Social implications

This study analyzes some of the social issues that arise because of aging populations, such as the challenge of creating pension and healthcare systems, dealing with a rising old age dependency ratio, and dealing with a gradual transition to single-family households.

Originality/value

This is one of the first studies that look at the coming demographic transition in South Asia, and details some of the challenges and opportunities that arise both in terms of policies and managerial implications.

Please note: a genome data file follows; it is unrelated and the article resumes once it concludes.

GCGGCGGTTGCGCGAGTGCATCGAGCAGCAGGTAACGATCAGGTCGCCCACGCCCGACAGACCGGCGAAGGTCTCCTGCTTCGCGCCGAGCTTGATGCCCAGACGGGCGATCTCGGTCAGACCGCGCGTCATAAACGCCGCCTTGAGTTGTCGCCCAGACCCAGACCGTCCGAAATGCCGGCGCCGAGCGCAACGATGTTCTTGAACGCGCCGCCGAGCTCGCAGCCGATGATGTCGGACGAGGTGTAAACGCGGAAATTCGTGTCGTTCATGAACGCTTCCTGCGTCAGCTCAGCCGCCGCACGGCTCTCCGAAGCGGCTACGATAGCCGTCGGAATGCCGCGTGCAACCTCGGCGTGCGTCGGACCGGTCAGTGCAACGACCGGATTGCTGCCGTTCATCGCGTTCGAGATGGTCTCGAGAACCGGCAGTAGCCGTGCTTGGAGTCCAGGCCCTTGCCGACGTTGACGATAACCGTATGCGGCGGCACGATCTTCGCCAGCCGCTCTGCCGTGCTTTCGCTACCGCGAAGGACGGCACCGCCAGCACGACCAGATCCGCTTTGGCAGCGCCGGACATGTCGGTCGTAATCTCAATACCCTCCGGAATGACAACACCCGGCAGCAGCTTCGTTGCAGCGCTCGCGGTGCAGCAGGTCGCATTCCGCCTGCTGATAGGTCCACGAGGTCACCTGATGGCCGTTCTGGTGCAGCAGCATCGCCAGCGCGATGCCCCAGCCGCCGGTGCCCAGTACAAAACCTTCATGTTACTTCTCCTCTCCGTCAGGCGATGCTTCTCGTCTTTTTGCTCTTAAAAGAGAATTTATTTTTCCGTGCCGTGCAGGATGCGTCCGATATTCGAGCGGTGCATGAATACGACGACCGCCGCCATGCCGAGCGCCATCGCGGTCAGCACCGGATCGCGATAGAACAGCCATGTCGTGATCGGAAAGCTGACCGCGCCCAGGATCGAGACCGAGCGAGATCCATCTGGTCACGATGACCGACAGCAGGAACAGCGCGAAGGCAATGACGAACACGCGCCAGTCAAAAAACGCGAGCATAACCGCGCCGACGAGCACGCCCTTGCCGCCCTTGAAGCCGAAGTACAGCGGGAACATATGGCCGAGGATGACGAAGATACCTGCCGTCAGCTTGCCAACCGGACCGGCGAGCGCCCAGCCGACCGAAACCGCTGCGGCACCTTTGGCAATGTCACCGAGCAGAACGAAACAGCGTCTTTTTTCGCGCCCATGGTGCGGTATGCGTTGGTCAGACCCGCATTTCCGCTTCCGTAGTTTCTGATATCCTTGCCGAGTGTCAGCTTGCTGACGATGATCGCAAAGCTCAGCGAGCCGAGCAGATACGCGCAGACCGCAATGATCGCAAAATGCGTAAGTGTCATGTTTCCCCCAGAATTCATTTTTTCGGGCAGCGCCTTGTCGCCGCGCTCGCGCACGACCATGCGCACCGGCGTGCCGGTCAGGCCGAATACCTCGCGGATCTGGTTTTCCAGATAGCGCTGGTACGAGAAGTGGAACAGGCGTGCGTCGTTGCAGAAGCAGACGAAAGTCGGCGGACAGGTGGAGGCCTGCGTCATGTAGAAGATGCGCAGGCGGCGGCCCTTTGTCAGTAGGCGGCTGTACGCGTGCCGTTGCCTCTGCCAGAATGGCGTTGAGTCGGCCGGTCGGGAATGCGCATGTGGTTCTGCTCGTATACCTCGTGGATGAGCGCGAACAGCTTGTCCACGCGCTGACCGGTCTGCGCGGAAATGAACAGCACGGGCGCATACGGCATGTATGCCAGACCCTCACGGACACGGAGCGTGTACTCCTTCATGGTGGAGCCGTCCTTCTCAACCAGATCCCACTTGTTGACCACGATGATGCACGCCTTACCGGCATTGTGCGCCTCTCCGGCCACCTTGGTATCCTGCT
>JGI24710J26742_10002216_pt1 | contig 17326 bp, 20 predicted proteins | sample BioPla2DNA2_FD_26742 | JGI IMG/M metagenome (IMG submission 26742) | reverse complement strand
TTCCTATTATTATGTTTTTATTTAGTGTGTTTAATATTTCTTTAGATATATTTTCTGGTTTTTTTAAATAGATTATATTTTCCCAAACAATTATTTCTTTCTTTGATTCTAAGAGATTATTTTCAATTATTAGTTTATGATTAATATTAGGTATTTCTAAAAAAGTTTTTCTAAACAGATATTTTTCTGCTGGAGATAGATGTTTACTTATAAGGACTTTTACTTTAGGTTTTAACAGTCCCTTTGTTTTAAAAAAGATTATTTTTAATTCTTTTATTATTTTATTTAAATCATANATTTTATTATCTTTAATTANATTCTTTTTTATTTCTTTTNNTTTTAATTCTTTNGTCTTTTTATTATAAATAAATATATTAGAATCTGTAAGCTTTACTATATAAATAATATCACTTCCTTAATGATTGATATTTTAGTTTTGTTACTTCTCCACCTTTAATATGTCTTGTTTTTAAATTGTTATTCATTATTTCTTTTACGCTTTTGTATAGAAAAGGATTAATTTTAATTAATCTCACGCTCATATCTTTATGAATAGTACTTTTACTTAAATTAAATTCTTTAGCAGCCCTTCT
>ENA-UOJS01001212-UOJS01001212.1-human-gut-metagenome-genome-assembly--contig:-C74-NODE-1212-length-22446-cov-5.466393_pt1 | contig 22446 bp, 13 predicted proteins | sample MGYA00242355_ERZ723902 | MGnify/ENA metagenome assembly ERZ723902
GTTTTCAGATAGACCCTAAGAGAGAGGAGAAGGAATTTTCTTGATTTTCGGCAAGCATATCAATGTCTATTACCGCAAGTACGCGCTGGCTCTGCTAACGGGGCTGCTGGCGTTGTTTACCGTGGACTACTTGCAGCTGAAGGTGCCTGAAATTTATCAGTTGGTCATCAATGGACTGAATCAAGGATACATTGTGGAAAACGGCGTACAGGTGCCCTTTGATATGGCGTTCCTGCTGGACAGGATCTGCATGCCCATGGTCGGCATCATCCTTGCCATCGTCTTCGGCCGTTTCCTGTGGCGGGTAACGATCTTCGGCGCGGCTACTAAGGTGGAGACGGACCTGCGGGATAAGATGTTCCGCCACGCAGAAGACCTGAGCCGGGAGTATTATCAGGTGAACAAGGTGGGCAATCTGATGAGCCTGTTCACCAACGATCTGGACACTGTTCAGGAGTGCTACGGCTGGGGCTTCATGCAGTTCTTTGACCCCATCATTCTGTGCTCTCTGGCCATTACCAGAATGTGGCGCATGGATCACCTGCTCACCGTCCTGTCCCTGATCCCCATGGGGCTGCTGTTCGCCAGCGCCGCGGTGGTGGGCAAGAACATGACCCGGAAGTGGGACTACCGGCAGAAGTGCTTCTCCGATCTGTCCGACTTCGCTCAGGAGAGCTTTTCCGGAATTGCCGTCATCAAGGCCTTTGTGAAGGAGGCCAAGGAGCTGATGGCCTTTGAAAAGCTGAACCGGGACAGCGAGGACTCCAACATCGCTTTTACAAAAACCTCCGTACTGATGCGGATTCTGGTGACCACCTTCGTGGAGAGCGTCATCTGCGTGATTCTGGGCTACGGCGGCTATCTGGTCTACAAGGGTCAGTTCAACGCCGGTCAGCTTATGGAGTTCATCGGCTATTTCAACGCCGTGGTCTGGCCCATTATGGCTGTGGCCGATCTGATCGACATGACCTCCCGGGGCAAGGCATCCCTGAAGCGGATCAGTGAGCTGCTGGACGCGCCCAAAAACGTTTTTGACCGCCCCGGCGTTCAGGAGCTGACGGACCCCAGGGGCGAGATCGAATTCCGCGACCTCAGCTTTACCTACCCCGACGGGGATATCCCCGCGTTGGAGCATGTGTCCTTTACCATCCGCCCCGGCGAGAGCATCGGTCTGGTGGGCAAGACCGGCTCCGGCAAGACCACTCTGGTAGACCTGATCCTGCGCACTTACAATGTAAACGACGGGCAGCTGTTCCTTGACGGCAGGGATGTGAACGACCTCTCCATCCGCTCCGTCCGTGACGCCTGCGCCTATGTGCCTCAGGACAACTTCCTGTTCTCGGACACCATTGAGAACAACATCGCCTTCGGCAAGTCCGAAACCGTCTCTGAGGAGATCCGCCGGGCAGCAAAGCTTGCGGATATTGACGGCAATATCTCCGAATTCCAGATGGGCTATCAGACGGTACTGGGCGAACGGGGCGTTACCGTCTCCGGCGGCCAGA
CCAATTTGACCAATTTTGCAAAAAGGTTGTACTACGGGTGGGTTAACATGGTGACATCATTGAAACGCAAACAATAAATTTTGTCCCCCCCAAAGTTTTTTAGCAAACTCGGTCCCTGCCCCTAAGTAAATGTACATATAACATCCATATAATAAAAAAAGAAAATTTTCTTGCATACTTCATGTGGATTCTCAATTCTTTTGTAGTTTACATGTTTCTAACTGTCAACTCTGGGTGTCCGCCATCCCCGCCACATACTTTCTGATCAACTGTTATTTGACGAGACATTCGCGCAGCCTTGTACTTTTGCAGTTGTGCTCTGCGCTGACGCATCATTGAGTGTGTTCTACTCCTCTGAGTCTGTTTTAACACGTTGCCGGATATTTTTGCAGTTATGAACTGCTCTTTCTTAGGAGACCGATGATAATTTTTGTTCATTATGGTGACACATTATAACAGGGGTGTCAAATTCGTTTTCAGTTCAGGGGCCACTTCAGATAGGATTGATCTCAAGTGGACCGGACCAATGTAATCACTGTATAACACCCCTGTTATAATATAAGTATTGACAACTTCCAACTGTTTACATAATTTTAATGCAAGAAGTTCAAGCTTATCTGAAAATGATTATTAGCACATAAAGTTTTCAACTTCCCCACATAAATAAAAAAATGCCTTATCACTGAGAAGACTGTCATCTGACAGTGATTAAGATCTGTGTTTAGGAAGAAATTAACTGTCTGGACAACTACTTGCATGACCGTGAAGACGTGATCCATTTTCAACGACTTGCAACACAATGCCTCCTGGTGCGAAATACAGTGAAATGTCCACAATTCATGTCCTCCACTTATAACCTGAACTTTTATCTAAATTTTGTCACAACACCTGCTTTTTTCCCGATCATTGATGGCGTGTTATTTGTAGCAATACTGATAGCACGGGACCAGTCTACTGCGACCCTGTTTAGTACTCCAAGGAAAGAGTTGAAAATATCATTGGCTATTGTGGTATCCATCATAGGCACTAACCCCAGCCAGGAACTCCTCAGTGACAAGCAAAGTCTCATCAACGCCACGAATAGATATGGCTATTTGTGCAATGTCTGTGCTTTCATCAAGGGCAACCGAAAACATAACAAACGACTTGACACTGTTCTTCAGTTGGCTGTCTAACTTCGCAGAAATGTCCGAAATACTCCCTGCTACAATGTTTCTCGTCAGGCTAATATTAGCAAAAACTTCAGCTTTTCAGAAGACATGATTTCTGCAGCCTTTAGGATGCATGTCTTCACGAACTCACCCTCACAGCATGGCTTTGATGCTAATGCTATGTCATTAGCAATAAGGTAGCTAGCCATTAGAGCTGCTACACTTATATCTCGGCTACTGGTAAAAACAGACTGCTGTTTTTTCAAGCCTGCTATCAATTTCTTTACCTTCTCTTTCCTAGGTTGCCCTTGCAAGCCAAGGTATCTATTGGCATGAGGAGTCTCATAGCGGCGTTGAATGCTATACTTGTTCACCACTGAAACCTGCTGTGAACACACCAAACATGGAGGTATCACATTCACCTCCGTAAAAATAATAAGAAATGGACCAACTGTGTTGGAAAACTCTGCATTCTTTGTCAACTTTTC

Details

South Asian Journal of Business Studies, vol. 7 no. 2
Type: Research Article
ISSN: 2398-628X

Keywords

Book part
Publication date: 1 August 2017

Catherine Earl, Philip Taylor, Chris Roberts, Patrick Huynh and Simon Davis

Population ageing, coupled with economic uncertainty and a shifting workforce structure, has directed the attention of public and organizational policy makers toward the…

Abstract